Monday, November 03, 2014

NaBloPoMo Day 3: The Dentist

Vance recently chipped a tooth. He has also been playing rugby at recess. I believe these two events are related, as are the mysterious bruises that have been appearing as well. He did not connect the dots, I helped him out. 


Fast forward to the dentist's office a week later for his regularly scheduled cleaning. Even though the chip is very small and not noticeable I thought it was worth mentioning because I value good hygiene. The dentist proceeded to tell me that there's no enamel damage and it will most likely chip off again even if he fixes it because of where and how small it is, however he suggests fixing it before braces but it's up to us. What I heard was "no damage", "hardly noticeable", "will break again", and "I want some of your money before you go and give it all to an ortho". My mind was made up. No new taxes tooth. It did get a bit awkward as my usually quiet and indecisive son spoke up and announced that he'd like to go ahead and have the tooth fixed. I felt like a deadbeat parent but assured the dentist that we'd revisit The Chip before braces and gave Vance The Stink Eye. 


No matter if I'm in the chair or the kids, the hygienist always asks if a manual toothbrush is used. Manual? Aren't all toothbrushes manual? It makes me laugh because I picture a Jetson-esque robot that comes up and proceeds to brush my teeth for me while my arms stay still in my lap. (I know what she means. That's just how my brain works.)   


It's taken me forever to get to the point of this whole post. I have been thinking about buying a Sonicare toothbrush for Vance. He tends to be a "lazy" tooth brusher and the dentist suggested it might help. I'm hesitant because the root of the problem is Vance being a lazy brusher. Won't he be just as lazy with an expensive toothbrush too? Or are these "automatic" toothbrushes really magic?
Tell me. Anyone have a kid that uses one? I'd love to know what you think!

5 Responses to “NaBloPoMo Day 3: The Dentist”

  1. Anonymous7:52 PM

    I love to able to laugh when I'm by myself! I can laugh and snort as loud as I want and that's just what I did tonight when I read your blog! Sis your so funny. ❤️Mom
    ,

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  2. You could probably make millions if you could figure out how to get that robot to find the kid and make him stand still long enough to get the teeth brushed!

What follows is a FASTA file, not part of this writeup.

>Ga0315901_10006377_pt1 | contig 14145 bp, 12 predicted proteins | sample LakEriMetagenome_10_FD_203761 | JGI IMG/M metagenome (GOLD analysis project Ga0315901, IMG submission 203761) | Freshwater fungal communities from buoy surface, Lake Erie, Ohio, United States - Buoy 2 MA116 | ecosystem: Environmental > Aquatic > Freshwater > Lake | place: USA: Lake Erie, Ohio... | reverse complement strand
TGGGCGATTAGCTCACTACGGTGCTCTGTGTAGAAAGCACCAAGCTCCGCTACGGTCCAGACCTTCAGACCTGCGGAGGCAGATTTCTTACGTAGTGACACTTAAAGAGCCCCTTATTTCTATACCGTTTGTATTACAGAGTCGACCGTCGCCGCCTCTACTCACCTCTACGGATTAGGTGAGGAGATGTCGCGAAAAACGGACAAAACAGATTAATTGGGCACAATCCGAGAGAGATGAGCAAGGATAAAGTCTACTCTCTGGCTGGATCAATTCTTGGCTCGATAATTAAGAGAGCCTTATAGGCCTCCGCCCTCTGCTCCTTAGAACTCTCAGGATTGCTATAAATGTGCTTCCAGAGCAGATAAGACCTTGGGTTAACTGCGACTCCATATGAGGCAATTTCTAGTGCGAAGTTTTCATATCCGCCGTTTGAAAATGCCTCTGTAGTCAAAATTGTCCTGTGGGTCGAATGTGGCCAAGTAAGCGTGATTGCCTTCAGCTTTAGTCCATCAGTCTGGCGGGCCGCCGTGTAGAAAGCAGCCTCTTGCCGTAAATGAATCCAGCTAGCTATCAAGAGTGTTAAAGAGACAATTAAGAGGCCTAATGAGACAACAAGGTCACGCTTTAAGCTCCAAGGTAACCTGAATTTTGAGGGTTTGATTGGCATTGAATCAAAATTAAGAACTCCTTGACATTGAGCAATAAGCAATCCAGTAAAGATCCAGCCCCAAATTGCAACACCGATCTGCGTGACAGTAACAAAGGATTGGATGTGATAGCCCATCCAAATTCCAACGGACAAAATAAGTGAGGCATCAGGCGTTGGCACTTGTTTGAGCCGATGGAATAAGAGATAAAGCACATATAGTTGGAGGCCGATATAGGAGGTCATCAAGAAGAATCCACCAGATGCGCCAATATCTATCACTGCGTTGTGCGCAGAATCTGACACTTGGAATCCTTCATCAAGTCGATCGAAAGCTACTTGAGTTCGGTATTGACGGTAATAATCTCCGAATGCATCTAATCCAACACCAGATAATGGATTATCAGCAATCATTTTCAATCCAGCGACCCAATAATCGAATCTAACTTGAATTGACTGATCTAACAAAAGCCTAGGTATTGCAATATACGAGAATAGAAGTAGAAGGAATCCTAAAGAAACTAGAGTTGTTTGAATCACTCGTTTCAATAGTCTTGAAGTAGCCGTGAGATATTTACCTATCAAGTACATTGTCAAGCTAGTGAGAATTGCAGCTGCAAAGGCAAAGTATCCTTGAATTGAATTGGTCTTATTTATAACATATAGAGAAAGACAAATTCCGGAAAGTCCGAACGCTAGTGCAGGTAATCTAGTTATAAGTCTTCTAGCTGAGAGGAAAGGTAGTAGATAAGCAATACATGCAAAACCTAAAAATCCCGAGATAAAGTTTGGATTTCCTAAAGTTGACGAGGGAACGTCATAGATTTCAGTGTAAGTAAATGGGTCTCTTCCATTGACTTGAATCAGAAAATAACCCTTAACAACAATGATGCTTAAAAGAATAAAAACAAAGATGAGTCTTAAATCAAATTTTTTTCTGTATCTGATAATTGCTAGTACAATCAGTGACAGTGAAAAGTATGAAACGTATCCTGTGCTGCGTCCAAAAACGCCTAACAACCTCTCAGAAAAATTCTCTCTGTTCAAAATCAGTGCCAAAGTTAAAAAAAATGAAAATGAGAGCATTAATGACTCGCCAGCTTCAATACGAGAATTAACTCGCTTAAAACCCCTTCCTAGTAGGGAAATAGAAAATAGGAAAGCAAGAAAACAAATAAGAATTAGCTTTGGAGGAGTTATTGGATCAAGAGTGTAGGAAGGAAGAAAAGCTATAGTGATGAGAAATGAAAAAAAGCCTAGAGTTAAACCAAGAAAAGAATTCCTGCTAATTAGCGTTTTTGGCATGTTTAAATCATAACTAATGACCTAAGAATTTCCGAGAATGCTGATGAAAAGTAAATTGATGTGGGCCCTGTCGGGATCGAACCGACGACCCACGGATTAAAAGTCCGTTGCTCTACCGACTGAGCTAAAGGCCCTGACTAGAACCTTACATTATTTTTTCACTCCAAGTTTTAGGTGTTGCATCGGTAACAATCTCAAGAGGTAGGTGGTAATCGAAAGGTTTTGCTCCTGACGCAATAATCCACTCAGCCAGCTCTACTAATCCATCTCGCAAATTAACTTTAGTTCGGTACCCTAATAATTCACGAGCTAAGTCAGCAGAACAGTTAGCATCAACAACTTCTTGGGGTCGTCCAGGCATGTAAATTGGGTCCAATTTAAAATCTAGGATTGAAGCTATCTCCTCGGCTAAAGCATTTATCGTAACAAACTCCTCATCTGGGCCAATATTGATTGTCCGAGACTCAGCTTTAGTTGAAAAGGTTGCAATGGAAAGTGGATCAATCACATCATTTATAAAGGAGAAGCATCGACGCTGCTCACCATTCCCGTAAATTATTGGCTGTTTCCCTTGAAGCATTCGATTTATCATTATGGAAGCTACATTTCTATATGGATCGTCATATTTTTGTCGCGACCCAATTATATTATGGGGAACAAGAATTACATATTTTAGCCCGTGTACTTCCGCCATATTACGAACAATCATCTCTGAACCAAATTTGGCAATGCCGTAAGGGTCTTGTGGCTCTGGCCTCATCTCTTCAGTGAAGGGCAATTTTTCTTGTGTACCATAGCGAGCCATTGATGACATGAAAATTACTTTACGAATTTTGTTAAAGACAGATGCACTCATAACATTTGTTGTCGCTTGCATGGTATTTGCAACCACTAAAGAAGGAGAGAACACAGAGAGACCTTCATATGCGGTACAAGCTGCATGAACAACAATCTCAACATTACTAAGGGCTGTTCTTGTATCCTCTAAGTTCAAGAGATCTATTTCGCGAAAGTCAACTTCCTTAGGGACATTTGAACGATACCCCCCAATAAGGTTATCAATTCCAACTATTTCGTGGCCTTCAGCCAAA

No, judging by my childhood (and all my siblings) as well as my son, kids are bad about brushing their teeth. And unless the brush you buy him jumps up and brushes his teeth while he is playing video games, it will just be an expensive "manual" toothbrush.

    It just isn't fun or something that they see has immediate consequences, so the only way it will get done is standing over them while they do it.

    Once my son has to pay for his dental bills, it will become more important. Or if he is in danger of loosing a front tooth or something a 'girl' might notice. Till then, its complete diligence.

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  3. Dana Manternach12:24 PM

    I know for sure I have 2 lazy brushers (boys!!) ... I too wrestle with this question. I am hoping you have a solution, we have the battery op ones that are "ok" but I think they too make them lazy by just moving the brush around without providing any force to CLEAN the teeth. :-)

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  4. I've been told that the Sonicare (and others alike) are good because the spinning bristles do a better job as they move it around their mouth. Also, and this is the big one for me, the brushing cycle is timed so it turns off when it's done, meaning they're brushing for the correct length of time.

    Part of me thinks spending this much is silly and that they should learn to brush the right way. But the other side is annoyed and tired of sending them back upstairs to brush again.

    Thanks for commenting ladies!